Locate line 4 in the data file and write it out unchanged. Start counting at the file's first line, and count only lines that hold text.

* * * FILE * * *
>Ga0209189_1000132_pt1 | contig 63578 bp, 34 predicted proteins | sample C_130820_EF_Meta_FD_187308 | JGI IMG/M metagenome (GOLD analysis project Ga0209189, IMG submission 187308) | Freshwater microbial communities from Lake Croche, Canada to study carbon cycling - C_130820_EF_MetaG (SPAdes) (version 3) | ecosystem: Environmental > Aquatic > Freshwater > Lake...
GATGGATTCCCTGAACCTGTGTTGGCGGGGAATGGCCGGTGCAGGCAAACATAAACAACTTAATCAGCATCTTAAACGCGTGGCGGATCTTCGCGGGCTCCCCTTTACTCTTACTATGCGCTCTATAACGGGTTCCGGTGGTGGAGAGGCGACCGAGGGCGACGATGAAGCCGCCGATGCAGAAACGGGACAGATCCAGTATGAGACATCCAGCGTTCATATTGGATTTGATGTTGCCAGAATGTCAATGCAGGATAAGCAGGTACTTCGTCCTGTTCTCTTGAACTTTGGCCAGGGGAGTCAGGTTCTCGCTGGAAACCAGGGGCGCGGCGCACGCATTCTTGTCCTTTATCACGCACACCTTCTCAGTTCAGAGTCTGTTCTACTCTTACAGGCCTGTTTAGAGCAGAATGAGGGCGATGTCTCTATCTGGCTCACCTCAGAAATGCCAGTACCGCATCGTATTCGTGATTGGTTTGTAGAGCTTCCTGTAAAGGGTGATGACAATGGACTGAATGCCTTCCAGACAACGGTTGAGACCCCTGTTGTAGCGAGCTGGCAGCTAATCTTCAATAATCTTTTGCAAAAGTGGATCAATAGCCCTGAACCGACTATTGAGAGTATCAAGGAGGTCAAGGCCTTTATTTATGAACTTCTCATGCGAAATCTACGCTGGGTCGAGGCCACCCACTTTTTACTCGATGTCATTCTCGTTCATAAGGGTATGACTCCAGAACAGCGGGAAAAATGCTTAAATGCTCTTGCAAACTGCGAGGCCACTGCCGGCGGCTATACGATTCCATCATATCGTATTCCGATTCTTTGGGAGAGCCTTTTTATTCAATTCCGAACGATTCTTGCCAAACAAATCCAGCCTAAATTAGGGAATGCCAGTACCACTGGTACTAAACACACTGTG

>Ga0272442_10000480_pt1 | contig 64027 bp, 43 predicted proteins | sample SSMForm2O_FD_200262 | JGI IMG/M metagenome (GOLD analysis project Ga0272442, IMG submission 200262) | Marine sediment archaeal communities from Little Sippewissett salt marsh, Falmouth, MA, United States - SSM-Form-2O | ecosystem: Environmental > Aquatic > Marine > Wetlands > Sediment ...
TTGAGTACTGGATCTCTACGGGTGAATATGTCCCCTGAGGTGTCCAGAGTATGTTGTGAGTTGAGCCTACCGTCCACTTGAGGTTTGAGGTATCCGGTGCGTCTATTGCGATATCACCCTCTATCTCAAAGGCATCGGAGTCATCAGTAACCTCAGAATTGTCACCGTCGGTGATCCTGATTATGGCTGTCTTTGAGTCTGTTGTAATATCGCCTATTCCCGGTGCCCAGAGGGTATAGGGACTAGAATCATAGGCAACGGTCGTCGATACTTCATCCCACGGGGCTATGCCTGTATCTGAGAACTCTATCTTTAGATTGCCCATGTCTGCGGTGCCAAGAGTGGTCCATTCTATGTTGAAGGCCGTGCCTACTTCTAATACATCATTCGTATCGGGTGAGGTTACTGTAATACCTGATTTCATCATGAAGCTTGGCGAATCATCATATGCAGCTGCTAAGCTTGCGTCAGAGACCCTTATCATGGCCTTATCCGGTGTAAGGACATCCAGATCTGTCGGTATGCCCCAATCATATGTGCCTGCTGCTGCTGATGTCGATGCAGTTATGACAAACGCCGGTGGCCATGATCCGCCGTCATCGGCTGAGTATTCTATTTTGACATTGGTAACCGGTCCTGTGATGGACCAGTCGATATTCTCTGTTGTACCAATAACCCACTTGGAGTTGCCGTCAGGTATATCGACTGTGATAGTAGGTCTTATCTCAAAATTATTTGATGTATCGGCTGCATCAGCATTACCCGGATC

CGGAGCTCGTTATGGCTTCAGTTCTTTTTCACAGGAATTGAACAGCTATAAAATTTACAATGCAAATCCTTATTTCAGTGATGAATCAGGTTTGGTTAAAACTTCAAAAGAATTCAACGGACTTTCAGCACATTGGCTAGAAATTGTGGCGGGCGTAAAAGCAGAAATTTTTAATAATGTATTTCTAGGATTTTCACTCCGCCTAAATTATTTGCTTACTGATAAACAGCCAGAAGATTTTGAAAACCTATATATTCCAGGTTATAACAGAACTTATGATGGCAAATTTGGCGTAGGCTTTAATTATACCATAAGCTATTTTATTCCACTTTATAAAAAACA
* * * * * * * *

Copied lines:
TTGAGTACTGGATCTCTACGGGTGAATATGTCCCCTGAGGTGTCCAGAGTATGTTGTGAGTTGAGCCTACCGTCCACTTGAGGTTTGAGGTATCCGGTGCGTCTATTGCGATATCACCCTCTATCTCAAAGGCATCGGAGTCATCAGTAACCTCAGAATTGTCACCGTCGGTGATCCTGATTATGGCTGTCTTTGAGTCTGTTGTAATATCGCCTATTCCCGGTGCCCAGAGGGTATAGGGACTAGAATCATAGGCAACGGTCGTCGATACTTCATCCCACGGGGCTATGCCTGTATCTGAGAACTCTATCTTTAGATTGCCCATGTCTGCGGTGCCAAGAGTGGTCCATTCTATGTTGAAGGCCGTGCCTACTTCTAATACATCATTCGTATCGGGTGAGGTTACTGTAATACCTGATTTCATCATGAAGCTTGGCGAATCATCATATGCAGCTGCTAAGCTTGCGTCAGAGACCCTTATCATGGCCTTATCCGGTGTAAGGACATCCAGATCTGTCGGTATGCCCCAATCATATGTGCCTGCTGCTGCTGATGTCGATGCAGTTATGACAAACGCCGGTGGCCATGATCCGCCGTCATCGGCTGAGTATTCTATTTTGACATTGGTAACCGGTCCTGTGATGGACCAGTCGATATTCTCTGTTGTACCAATAACCCACTTGGAGTTGCCGTCAGGTATATCGACTGTGATAGTAGGTCTTATCTCAAAATTATTTGATGTATCGGCTGCATCAGCATTACCCGGATC